I mean, not much, I don’t know. Obviously, it’s become such a talking point around my music, but there are no like Asian instruments on the recordings. There are small moments that reference that culture, but it’s just infused as much as I feel like my identity is. There’s like a Korean word on the first album that was a voice recording of my mom. I don’t know, it’s hard to say how much Asian background has [influenced my music]. I would say none, literally. There are a couple of songs that reference it, but it sort of was a product of being constantly asked about it. So yeah, I mean, not much. I guess sometimes, I play into it in this way because it’s become such a talking point, I feel like it’s something that clever to reference. But beyond that, in terms of in the music, I don’t really know how to answer that question.

Who are your musical influences mainly?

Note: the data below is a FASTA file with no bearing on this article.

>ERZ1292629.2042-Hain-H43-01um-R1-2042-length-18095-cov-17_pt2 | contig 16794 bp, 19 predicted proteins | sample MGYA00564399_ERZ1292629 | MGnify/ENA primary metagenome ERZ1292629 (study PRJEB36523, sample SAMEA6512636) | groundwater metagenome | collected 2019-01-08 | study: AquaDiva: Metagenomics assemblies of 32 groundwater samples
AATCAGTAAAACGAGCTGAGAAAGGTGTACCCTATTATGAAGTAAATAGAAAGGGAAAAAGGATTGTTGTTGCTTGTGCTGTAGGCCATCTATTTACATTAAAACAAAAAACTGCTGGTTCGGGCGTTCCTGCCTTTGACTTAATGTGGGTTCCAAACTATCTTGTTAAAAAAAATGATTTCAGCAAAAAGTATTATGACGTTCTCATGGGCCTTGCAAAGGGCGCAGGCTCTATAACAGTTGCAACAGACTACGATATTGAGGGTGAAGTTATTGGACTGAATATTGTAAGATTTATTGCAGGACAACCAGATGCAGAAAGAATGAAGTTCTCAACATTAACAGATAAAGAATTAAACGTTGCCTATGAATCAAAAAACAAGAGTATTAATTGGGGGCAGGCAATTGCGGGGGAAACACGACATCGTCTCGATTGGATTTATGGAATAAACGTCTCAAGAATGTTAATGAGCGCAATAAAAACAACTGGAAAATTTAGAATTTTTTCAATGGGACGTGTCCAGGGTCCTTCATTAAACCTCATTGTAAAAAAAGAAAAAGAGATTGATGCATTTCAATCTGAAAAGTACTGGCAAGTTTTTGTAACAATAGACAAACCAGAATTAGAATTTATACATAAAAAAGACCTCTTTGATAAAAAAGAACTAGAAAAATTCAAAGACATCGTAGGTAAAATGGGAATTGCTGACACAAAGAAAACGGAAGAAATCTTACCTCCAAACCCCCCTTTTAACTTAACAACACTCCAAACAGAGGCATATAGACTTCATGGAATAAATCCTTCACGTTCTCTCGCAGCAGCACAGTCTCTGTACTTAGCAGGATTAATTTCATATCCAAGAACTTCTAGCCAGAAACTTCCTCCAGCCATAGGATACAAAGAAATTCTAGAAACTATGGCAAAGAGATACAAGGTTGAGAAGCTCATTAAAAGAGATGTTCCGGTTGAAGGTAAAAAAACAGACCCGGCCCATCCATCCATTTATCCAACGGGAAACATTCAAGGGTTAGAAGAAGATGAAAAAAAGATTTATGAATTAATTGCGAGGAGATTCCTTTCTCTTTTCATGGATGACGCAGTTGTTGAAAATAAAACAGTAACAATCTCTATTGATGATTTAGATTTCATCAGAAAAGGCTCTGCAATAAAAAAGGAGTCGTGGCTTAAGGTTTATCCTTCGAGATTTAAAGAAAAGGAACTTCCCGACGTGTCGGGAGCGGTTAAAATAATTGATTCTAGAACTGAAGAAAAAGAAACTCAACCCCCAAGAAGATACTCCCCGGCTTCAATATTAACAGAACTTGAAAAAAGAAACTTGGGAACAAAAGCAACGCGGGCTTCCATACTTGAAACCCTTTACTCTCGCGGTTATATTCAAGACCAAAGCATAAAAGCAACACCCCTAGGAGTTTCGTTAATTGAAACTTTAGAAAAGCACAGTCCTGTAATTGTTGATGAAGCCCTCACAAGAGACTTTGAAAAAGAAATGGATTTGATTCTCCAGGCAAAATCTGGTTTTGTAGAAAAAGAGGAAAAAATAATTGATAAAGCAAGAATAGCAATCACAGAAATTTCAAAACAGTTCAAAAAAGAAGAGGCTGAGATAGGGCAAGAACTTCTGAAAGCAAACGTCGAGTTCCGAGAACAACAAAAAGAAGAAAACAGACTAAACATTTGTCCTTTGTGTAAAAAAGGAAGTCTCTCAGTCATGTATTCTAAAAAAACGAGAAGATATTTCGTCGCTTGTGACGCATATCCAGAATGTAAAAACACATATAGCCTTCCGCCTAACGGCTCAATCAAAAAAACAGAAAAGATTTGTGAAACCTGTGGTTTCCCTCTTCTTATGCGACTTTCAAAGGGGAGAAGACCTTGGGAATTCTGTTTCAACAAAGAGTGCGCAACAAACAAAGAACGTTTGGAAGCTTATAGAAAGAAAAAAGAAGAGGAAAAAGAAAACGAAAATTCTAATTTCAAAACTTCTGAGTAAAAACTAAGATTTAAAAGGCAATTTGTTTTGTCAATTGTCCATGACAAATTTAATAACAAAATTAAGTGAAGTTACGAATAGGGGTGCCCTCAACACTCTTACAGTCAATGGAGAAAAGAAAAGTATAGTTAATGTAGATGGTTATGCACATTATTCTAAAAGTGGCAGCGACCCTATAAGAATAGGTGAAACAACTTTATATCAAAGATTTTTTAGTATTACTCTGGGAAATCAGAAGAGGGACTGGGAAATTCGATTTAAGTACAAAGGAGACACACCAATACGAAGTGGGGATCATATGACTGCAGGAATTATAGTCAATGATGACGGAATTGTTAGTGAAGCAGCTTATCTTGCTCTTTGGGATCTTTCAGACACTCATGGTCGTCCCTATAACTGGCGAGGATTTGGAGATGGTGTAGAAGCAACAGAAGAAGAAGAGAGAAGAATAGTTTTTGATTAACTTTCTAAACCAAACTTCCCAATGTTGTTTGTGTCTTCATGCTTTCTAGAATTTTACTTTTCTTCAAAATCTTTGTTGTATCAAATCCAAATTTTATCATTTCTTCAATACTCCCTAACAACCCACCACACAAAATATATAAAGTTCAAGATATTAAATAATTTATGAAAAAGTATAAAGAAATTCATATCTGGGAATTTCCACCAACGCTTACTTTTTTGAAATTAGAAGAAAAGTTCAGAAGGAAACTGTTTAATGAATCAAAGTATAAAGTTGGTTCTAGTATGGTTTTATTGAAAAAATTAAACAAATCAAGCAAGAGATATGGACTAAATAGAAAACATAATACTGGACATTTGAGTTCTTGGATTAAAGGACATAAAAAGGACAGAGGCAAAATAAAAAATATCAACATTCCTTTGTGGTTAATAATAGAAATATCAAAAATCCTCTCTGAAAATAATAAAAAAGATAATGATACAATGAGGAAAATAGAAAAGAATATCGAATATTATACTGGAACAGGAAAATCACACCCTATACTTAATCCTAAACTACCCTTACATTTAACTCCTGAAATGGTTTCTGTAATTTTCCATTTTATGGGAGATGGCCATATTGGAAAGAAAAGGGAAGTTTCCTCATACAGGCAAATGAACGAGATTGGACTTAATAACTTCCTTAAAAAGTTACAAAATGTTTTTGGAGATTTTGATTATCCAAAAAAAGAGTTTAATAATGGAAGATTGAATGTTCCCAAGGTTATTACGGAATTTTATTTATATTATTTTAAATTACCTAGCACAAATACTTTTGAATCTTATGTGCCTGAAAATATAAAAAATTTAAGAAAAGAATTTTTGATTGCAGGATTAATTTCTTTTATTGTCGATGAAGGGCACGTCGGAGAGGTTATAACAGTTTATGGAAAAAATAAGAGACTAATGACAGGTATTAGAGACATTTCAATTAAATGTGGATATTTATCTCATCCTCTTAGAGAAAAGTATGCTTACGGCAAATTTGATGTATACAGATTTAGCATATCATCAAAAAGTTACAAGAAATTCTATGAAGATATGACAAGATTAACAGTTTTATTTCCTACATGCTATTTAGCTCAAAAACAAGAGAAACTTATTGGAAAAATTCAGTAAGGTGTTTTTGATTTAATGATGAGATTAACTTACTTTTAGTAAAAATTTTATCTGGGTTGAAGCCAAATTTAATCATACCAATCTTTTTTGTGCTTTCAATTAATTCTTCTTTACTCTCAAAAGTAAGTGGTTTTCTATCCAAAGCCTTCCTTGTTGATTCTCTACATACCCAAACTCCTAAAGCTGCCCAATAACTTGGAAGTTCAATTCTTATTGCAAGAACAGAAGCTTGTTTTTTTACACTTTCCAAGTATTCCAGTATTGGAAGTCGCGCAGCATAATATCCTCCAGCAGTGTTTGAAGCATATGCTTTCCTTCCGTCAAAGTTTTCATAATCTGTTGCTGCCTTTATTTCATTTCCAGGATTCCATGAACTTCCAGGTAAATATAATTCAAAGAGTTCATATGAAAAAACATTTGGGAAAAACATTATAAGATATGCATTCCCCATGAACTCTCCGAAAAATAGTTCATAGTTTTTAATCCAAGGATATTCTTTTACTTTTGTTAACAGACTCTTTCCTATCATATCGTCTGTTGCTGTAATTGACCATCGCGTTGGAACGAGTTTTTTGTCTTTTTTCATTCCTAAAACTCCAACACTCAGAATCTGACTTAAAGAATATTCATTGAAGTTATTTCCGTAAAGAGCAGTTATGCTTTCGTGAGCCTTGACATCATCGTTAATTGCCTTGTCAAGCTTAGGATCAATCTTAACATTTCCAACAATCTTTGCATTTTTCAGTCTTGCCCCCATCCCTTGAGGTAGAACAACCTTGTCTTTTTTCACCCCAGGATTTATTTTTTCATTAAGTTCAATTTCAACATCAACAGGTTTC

Well, I grew up listening to a lot of Pacific Northwest indie rock – Elliott Smith, Death Cab for Cutie, Modest Mouse, Mount Eerie – those kind of very intimate, personal Pacific Northwest songwriters with really dynamic instrumentation. I grew up listening to a lot of Fleetwood Mac. I feel like that band is so timeless and inspirational for what we do, in terms of just substantial pop. And for this last record, we were really influenced by really big dynamic sounds, bands like Flaming Lips and another big one between us – we had a lot of Gorillaz references. And I’m also a big fan of The 1975, something contemporary – just like people that are really ambitious in terms of  production and arrangement but use songwriting as a real authentic root.